The EU announced plans Wednesday to allow member states to individually decide whether to allow the import of controversial genetically modified foods and animal feed, drawing a sharp US response.
The move mirrors an earlier compromise approved by the European Parliament in January which gave the 28 EU countries the right to decide whether or not to cultivate Genetically Modified Organisms (GMOs).
"Once adopted, today's proposal will ... grant Member States a greater say as regards the use of EU- authorised GMOs in food and feed on their respective territories," Health Commissioner Vytenis Andriukaitis said in a statement.
After years of bitter dispute, the EU opt-out provision means that member states opposed to GMOs will now be able to cite grounds outside health and safety, such as social or environmental impact, for banning them.
In theory as well, countries such as Spain which already grow GMOs and want more will no longer be stymied by opponents such as France.
"We are very disappointed by today's announcement of a regulatory proposal that appears hard to reconcile with the EU's international obligations," said Michael Froman, the U.S. Trade Representative.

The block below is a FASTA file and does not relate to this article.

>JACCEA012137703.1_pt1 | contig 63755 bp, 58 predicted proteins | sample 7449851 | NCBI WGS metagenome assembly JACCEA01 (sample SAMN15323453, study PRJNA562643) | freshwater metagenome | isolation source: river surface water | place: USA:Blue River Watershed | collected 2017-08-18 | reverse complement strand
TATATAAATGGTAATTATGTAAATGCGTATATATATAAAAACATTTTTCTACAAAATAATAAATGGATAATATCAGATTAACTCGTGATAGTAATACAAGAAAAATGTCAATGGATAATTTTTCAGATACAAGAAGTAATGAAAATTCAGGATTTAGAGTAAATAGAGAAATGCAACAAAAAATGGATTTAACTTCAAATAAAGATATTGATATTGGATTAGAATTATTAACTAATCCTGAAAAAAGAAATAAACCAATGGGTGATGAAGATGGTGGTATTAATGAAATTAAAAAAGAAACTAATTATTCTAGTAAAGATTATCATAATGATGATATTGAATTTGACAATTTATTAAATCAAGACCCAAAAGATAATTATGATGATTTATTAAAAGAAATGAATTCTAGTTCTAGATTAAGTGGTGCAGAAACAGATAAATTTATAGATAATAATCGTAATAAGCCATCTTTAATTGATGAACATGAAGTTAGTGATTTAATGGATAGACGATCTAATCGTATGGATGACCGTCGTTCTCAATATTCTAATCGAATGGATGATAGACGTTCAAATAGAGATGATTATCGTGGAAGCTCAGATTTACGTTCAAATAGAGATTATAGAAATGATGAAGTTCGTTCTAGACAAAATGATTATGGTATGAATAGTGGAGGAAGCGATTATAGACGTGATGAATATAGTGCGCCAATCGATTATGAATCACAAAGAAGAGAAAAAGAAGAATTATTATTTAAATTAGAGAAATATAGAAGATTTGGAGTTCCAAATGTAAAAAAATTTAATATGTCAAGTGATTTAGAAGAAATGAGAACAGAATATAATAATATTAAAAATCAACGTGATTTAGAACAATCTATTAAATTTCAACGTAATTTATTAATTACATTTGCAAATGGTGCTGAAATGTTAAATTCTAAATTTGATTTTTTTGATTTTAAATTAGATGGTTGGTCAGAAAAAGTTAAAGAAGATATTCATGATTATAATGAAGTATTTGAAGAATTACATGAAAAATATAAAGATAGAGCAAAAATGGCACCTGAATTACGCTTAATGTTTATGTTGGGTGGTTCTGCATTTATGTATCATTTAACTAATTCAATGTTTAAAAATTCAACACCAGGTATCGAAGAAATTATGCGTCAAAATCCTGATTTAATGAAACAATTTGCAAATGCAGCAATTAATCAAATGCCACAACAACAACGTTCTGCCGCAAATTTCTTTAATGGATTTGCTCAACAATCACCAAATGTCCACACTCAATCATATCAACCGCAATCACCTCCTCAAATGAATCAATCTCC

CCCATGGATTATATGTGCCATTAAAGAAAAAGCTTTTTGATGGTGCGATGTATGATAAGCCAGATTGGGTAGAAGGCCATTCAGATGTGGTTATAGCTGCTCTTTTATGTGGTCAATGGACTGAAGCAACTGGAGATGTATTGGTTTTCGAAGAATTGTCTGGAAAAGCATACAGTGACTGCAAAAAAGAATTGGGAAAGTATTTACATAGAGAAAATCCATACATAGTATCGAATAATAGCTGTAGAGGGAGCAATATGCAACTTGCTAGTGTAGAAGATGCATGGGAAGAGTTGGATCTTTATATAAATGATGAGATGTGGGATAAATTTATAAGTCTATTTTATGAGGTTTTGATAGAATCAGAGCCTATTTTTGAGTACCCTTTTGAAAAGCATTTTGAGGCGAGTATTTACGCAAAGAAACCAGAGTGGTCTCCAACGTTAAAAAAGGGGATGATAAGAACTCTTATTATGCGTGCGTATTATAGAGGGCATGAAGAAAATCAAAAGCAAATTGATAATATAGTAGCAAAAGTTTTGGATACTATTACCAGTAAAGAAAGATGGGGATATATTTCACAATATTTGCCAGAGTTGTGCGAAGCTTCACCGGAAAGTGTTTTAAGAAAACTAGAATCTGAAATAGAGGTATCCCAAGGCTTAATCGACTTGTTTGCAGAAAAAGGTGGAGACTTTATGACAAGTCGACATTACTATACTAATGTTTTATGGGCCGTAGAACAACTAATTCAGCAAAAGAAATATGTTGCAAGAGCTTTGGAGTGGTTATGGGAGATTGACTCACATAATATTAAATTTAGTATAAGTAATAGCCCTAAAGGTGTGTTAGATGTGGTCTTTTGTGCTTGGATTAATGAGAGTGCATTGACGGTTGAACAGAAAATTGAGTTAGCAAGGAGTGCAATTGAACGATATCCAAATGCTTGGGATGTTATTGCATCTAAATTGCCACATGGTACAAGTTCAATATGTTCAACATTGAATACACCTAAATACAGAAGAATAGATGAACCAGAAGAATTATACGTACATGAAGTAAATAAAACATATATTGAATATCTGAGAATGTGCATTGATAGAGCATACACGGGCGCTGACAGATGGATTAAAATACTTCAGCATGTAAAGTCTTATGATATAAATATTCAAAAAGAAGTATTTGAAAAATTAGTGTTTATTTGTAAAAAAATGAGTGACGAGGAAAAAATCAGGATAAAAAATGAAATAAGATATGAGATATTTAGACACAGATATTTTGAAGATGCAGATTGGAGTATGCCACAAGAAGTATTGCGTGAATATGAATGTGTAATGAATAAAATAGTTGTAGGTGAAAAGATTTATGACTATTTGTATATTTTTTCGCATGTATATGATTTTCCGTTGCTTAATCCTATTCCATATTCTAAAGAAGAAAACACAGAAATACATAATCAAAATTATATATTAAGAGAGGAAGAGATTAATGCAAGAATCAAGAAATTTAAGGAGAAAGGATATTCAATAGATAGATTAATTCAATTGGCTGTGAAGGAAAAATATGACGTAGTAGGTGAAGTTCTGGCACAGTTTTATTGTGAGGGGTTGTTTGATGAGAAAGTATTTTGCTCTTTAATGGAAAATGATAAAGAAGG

It also helps resolve a delicate political problem for the European Commission since under current rules if a GMO is judged safe for human consumption by the European Food Safety Agency, then it has no option but to agree that it can be grown or imported without restriction in the EU.
The compromise was initially welcomed as breaking up the GMO logjam but environmental groups say that in practice it lets GMOs into the EU via the back door at the behest of giant US agri-food companies just as the bloc is negotiating a massive free trade accord with Washington.
But on the other side, the US and industry groups say the accord breaches the EU's cardinal rule that the bloc constitutes a single market where products are supposed to circulate freely.
Copa-Cogeca, the top farm lobby, said: "It will seriously threaten the internal market for food and feed products, causing substantial job losses and lower investment in the agri-food chain in opt-out countries. This would cause serious distortions of competition for all EU agri-food chain partners".
Only one GMO is currently allowed to be cultivated in the EU -- US multinational Monsanto's brand of corn GMO MON810 that is grown in Spain, Portugal and the Czech Republic.
Some 58 GMO products have been cleared for import into the EU, mainly for cattle feed.
The import accord now goes to the European Parliament for further discussion before it is submitted to member states for final approval.